BUT, despite the gloom and rain and late spring, i would go back to WOB in a heartbeat. in fact, any of the parks on the st. croix river (see below), and just the drive along the st croix river, are worth the visit. WOB is in a very excellent location in the state, where the deciduous forest meets the coniferous forest, so you have pines and maples hanging out together in this picturesque location along a rumbling little river on its way to the mississippi.

here’s how i knew WOB is a winner: it was raining and i barely got out of the car so i could get the shot above, but even just a short car tour through the park and i was sold. in fact, i might head back there in the next couple weeks so i can experience the park again when it’s not so gloomy

5. interstate

interstate is on my list for many of the same reasons that william o’brien is on my list, with one distinct point: the park is located directly on the st. croix river, giving you excellent locations for camping and listening to the water sliding past. the river valley and bluffs of the st croix are gorgeous, and although this park is small and bordered by busy hwy 95, it’s worth the visit and the stay.

i stopped at interstate the same day as WOB, so i know i’m missing out on  a lot of loveliness that this park has to offer. another thing i am doing next time i visit is stopping over to the wisconsin side (hence the name of the park), which offers the same sort of setting with much more park. the minnesota side makes up a small part of the interstate park.

interstate is also close to taylor’s falls, a quaint little historical village on the st croix.

6. frontenac

if you’ve ever taken the drive from the cities to winona or la crosse, you know the river road is one drive that you want to take at least once. frontenac seems like it’s a park that might seem a little boring at first: you drive through old frontenac, then up a slightly barren bluff to get to the top. but once you’re there? you’ve made it.

the chippewa river in wisconsin, one of the hardest working rivers in the country, dumps into the mississippi just northwest of wabasha, creating a delta that makes up lake pepin. yep, lake pepin is not the result of a man-made dam but a naturally made delta by a river that’s outputting so much water into the mighty mississippi that it creates a lake.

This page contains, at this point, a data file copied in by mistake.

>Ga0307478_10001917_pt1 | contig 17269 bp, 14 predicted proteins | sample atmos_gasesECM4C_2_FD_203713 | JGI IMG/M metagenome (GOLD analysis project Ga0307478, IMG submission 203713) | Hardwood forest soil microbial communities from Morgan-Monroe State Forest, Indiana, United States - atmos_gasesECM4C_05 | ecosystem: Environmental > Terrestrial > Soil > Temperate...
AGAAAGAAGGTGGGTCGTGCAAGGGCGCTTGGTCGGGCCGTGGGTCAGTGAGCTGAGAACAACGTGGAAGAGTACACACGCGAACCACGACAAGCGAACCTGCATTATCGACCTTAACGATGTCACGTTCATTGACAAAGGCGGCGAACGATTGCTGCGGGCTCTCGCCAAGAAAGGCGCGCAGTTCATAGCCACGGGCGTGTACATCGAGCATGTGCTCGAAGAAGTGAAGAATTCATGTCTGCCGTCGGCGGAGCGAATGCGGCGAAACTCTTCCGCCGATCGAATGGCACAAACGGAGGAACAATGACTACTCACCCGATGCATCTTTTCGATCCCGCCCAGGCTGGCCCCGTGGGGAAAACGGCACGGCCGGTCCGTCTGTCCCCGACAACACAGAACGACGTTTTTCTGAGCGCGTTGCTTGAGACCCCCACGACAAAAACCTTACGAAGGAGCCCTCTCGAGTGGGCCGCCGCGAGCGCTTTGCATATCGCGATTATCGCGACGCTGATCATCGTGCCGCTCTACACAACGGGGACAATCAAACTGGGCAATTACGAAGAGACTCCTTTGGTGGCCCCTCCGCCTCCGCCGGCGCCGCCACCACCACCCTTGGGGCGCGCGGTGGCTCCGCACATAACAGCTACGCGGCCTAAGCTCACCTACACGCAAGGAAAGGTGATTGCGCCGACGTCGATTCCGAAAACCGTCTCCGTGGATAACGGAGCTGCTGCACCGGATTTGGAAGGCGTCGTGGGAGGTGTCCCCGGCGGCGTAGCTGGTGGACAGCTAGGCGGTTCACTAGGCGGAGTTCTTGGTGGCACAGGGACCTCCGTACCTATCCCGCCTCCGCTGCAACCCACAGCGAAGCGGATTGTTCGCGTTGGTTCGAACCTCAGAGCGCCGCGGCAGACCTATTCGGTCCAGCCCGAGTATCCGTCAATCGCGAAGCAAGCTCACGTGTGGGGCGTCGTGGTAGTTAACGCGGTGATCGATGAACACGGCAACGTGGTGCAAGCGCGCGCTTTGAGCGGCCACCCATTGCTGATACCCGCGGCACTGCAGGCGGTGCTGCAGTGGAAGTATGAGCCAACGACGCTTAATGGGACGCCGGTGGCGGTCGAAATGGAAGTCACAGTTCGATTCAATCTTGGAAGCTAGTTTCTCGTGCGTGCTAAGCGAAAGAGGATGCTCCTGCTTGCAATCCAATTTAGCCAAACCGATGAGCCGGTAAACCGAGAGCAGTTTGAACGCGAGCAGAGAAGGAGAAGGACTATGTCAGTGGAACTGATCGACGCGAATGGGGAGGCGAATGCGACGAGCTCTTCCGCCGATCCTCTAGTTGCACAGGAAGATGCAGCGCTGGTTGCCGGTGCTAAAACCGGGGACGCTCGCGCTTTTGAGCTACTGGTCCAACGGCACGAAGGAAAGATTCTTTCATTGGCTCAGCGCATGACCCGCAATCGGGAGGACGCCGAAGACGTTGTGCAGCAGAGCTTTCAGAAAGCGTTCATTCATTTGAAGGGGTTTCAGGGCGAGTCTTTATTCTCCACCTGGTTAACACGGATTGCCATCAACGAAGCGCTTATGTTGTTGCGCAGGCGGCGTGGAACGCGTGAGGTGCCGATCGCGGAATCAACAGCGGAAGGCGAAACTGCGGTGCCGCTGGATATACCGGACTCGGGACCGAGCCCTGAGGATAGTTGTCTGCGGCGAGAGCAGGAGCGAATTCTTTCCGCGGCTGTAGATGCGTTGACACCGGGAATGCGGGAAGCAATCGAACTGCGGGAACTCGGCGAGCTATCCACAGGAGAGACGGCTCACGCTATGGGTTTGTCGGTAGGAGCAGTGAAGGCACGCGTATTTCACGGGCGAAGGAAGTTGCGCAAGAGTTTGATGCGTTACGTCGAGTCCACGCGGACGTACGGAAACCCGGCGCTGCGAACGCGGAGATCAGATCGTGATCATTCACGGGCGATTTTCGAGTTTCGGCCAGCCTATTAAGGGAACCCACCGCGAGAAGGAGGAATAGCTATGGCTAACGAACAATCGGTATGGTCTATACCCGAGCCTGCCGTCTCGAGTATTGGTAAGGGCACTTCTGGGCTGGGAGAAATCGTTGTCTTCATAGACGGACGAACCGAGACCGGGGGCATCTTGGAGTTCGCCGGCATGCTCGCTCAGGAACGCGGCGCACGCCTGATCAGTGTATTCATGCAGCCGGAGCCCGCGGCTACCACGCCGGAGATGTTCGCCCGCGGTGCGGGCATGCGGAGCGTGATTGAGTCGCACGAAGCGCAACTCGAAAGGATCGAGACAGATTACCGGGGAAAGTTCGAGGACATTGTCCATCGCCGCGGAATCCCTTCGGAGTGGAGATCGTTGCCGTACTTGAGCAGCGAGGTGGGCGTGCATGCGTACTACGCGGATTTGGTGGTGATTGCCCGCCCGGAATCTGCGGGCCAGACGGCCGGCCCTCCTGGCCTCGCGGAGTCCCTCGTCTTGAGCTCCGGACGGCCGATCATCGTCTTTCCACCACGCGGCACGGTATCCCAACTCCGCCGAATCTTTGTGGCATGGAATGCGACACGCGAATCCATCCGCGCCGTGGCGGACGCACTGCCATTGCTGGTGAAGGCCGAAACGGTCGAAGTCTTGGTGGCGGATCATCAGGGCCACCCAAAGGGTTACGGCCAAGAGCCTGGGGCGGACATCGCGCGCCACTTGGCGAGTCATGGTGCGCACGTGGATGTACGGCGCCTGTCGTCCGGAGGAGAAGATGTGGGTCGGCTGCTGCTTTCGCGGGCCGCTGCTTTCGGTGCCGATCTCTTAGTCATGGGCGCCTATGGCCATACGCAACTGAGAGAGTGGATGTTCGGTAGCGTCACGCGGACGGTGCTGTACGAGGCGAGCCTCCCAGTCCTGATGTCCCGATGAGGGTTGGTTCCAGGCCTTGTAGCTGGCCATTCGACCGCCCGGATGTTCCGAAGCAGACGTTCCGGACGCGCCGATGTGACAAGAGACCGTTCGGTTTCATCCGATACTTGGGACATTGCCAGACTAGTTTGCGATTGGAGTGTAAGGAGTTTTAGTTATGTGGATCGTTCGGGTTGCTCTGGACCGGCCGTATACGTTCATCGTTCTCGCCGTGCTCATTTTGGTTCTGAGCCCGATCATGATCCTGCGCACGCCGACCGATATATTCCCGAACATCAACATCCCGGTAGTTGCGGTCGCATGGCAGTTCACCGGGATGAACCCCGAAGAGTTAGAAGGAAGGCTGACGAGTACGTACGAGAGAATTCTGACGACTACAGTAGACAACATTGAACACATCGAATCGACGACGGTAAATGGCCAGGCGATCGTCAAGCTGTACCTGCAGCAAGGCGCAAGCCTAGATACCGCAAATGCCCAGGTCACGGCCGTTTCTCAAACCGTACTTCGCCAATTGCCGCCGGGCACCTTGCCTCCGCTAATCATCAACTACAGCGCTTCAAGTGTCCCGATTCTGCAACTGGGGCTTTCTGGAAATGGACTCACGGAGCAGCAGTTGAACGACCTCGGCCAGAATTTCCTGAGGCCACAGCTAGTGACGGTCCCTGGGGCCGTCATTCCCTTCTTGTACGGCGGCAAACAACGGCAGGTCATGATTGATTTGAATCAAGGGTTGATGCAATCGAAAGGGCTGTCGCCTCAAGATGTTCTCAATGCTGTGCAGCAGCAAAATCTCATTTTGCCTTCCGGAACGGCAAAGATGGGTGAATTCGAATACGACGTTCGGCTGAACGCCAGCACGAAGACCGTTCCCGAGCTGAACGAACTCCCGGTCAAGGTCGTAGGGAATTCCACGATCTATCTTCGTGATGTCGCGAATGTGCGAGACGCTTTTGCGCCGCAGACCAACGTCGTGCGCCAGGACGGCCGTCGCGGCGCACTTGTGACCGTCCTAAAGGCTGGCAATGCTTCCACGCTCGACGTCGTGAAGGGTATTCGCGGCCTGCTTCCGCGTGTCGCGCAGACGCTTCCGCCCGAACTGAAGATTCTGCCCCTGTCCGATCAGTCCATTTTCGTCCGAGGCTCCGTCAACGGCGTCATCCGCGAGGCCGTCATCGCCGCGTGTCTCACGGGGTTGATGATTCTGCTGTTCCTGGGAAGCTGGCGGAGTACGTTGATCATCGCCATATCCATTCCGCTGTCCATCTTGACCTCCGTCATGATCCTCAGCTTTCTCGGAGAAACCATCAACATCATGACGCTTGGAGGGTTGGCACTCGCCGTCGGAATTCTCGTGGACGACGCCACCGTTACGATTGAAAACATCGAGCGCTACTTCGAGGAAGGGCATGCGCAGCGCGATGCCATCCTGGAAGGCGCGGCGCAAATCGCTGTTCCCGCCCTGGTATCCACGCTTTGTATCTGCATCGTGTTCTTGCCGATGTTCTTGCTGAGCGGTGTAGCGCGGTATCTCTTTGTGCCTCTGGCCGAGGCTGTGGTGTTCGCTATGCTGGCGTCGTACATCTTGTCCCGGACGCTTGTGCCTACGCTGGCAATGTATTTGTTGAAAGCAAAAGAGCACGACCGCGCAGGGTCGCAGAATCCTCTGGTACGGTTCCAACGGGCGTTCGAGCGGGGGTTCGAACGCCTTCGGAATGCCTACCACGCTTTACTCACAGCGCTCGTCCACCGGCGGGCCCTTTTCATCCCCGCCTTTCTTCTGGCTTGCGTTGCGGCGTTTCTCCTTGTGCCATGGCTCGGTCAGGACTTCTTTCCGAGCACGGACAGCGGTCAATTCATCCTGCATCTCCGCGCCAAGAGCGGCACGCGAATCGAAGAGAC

and frontenac state park gives you a giant view of the widening of the river, letting you take in the bluffs and barges and buoys. there is a series of wooden stairs that take you down to the riverfront, switchbacking their way down the bluff through the trees and foliage with the occasional deck overlooking the river with informational placards and benches.

while you’re there, make sure to take a quick tour through old frontenac, a very historical town with old plantation style houses that line the river to take in the view. the whole village is placed on the national register of historical places. i knew i was in for a treat when there was a horse paddock in the middle of town 🙂

7. zippel bay

from the highly populated area of the metro and southern part of the state to the far north – zippel bay is the most northerly state park in minnesota, located on the southeast side of lake of the woods. (garden island recreation area is more north, but it’s located on an island in the middle of lake of the woods 30 miles from shore.)

white sand beaches and the shorter, less dense aspen of the area give this park an almost otherworldly feel. i stood on the edge of the lake and felt like i was on the edge of the world (well, edge of the country, that’s for sure). this lake has a different feel from the much larger lake superior, which is lined with tall pines and cliffs. and it was sparse – i was one of 3 people in the park and felt very much isolated, not only from people but from civilization. as i slept in my tent that night, i heard the waves crashing on the shore – a half a mile away.

it might seem like this park is almost too eery to recommend, but i highly recommend this park, if only to take the time to separate yourself from civilization. like i said, i heard the waves a half a mile away. it is never that silent in my neck of the woods. it’s rare that anyone experiences that kind of silence or darkness. the park is beautiful and awe-inspiring and eery and invigorating.

8. hayes lake

i almost didn’t include hayes lake in my top ten. in fact i’m still hesitant to add it, but it’s in a part of the state that people rarely visit and i think it’s important to expand our horizons.

also, it’s one example i’ve found of a man-made dam doing a lot of good for the environment. i’ve learned a lot about a lot of things while on my parks visits: the dakota resettlement saga; the oak savannah; the ecology, topography, and geology of minnesota; preservation and conservation efforts; and man-made efforts to contain rivers. in most cases, i’m pro-river, pro-environment. get rid of the control of the rivers and let water do its thing.

but hayes lake is in the middle of a lake droughted area that has a lot of wildlife passing through. so the addition of hayes lake in the early 1900s was a boon for the wildlife in the area, which you can see in the photo above. when i visited, there were a ton of fowl on the water, just paddling along.

the park is also quintessential north – the blue, crisp lake and green, tall pines.

9. whitewater